Rialto Theatre in the West End of London.

That night in the West End was an unusually uneventful evening of disorder for ‘Boat Race Night’: there were only 50 arrests. A great many of those arrests resulted in fines for drunkenness and disorderly conduct. Amongst the celebrating Cambridge fans some wrestled with each other on the pavements for the amusement of onlookers, whilst others pushed people off the pavement for their own amusement. The police were delighted with such few arrests.

Edwards returned to Oxford bitterly disappointed by the loss and his part in it. He was sent to the doctor to be examined. “The doctor who examined me afterwards with the aid of X-ray plates told me that due to a dilated heart I must never again take any strenuous exercise, and in bidding me adieu he extended to me his best wishes for my gaining a ‘blue’ in crown bowls”. His rowing days, according to medical wisdom, were over.

Looking back on the race, many years later, Edwards conceded that “with the lack of any additional exercise, which I always needed, I put on too much weight and was far from fit at the end of training”. However, there was also a lingering anger at the press for putting so much of the blame on his shoulders. “Though I deserved every word of it, I was pretty disgusted with the press I received, especially from The Times. I was bitterly disappointed, but this was primarily for letting down my crew and especially my brother Sphinx”.

There was one former rower and coach who did defend Edwards in the press. Steve Fairbairn, who would soon become such an important figure in his life, wrote in the press that Edwards was not the one to blame. “The one person who showed kindness, if not truthfulness, was Steve Fairbairn who wrote that I had been pulling the whole boat along for the first two miles”. These few words of kindness gave Edwards something to cling to.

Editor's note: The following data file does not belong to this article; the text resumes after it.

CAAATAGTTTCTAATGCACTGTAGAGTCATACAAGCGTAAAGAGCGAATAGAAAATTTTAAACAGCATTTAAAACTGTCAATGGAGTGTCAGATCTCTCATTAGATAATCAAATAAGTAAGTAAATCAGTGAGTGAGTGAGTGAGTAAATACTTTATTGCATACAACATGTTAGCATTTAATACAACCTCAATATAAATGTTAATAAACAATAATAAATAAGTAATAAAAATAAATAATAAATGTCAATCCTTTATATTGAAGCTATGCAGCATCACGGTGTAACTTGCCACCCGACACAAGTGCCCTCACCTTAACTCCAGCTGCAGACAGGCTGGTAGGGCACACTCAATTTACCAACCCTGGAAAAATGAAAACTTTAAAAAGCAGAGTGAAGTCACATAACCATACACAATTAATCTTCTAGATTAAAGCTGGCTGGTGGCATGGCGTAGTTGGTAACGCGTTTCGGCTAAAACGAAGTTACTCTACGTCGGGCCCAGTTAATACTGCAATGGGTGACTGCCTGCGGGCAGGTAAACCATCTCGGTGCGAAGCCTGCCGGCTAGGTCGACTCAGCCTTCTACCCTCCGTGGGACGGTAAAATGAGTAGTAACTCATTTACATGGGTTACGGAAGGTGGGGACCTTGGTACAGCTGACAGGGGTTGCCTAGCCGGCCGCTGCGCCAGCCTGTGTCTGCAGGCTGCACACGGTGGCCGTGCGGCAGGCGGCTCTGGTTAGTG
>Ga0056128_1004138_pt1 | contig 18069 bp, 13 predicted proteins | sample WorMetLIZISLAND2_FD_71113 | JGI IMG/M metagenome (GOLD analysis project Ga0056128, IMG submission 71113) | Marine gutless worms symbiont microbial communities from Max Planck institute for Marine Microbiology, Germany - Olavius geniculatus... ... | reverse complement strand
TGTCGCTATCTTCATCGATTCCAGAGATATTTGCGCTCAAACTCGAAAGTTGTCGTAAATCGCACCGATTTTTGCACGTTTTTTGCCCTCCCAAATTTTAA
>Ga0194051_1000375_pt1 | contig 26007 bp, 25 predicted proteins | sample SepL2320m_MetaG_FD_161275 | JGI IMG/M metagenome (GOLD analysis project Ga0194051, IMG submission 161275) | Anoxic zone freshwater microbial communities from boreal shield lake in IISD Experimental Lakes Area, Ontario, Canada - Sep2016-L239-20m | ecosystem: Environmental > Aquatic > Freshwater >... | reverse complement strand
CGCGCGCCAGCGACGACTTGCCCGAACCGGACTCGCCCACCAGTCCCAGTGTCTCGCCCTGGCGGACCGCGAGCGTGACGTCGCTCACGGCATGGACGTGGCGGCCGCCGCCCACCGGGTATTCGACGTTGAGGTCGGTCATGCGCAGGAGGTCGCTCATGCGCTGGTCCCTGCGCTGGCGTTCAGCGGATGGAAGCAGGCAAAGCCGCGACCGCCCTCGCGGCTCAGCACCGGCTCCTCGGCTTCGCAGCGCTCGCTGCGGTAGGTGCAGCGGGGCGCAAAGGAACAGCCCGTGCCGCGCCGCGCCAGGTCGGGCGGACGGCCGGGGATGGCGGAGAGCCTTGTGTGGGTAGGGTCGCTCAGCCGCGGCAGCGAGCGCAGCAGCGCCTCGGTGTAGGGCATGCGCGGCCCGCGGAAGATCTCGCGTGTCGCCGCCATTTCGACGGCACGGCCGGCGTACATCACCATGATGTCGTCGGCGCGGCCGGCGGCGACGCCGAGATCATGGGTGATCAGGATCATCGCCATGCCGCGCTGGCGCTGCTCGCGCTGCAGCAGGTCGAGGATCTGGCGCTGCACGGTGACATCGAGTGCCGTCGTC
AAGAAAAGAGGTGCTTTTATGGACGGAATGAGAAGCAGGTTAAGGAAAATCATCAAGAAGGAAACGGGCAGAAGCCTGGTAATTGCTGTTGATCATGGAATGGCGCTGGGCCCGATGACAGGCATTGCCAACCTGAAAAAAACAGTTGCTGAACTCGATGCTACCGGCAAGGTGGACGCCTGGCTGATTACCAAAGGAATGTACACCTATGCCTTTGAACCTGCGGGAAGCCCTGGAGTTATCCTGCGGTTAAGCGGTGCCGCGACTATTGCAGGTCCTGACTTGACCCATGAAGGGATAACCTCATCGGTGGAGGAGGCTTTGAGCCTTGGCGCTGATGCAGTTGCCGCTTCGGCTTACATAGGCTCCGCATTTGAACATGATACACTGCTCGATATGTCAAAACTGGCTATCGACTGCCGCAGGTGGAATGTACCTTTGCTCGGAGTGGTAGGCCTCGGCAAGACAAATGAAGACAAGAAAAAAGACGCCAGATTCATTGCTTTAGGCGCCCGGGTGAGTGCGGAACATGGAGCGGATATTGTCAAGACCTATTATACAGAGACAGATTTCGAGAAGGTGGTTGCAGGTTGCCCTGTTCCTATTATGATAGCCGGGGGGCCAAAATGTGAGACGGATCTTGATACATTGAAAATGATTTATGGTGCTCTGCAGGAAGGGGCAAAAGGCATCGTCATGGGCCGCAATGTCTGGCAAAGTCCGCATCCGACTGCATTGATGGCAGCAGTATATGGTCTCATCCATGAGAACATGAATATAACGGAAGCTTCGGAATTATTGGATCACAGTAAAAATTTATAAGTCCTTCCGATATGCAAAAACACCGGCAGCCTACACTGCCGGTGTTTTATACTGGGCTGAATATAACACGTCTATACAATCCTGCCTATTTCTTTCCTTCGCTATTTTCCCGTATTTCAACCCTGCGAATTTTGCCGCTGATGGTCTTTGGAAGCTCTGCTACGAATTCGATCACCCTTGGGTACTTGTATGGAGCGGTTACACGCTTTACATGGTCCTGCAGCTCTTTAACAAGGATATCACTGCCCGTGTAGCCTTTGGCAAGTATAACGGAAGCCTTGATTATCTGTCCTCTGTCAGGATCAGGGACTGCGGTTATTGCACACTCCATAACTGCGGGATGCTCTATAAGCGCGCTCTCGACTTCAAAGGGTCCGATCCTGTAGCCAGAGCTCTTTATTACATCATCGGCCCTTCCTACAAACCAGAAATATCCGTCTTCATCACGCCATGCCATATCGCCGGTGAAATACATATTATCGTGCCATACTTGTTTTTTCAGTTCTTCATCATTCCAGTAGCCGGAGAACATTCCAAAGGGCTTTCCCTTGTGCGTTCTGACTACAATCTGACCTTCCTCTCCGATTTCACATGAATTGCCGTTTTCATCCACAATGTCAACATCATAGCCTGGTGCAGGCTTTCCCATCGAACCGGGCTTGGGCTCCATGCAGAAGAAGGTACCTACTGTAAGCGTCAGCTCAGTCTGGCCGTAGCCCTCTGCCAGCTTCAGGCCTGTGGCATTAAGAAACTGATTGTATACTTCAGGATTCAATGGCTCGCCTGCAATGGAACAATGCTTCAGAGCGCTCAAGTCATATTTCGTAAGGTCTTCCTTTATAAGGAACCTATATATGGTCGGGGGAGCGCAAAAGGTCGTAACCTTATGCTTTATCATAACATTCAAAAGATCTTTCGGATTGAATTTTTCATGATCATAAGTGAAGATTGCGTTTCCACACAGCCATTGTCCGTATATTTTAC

With his rowing career at an end, Edwards had to turn his attention to his academic studies. The devastation at the medical prognosis and the effect of all the press scrutiny resulted in Edwards finding it difficult to concentrate at his studies. The thought of playing crown bowls did not appeal.

Edwards would often take walks through the Christ Church meadows and up to the river. He would sit watching the oarsmen and their coaches. Rowing was his passion, and the draw was irresistible. Tentatively, he plucked up the courage to go out sculling with the initial belief that his dilated heart would stop beating at any moment. The depression that had settled on Edwards was lifted as soon as he was back in a boat. Finding no ill-effects, he was soon strenuously rowing up and down the river, rebuilding his fitness and confidence in his health. In his mind he was now ready to be selected to row in the Christ Church summer eight, which was Head of the River. The coaches refused to select him and it was then that realisation dawned on him, “what the doctor told me was merely a kind and polite way of letting me know that I was no longer required as an oarsman in any crew”. He did not have a dilated heart. The College thought it best that he quietly gave up on rowing, and instead recommended that he put his efforts into coaching. His collapse in the Boat Race was an embarrassment to those who had selected him in the first place.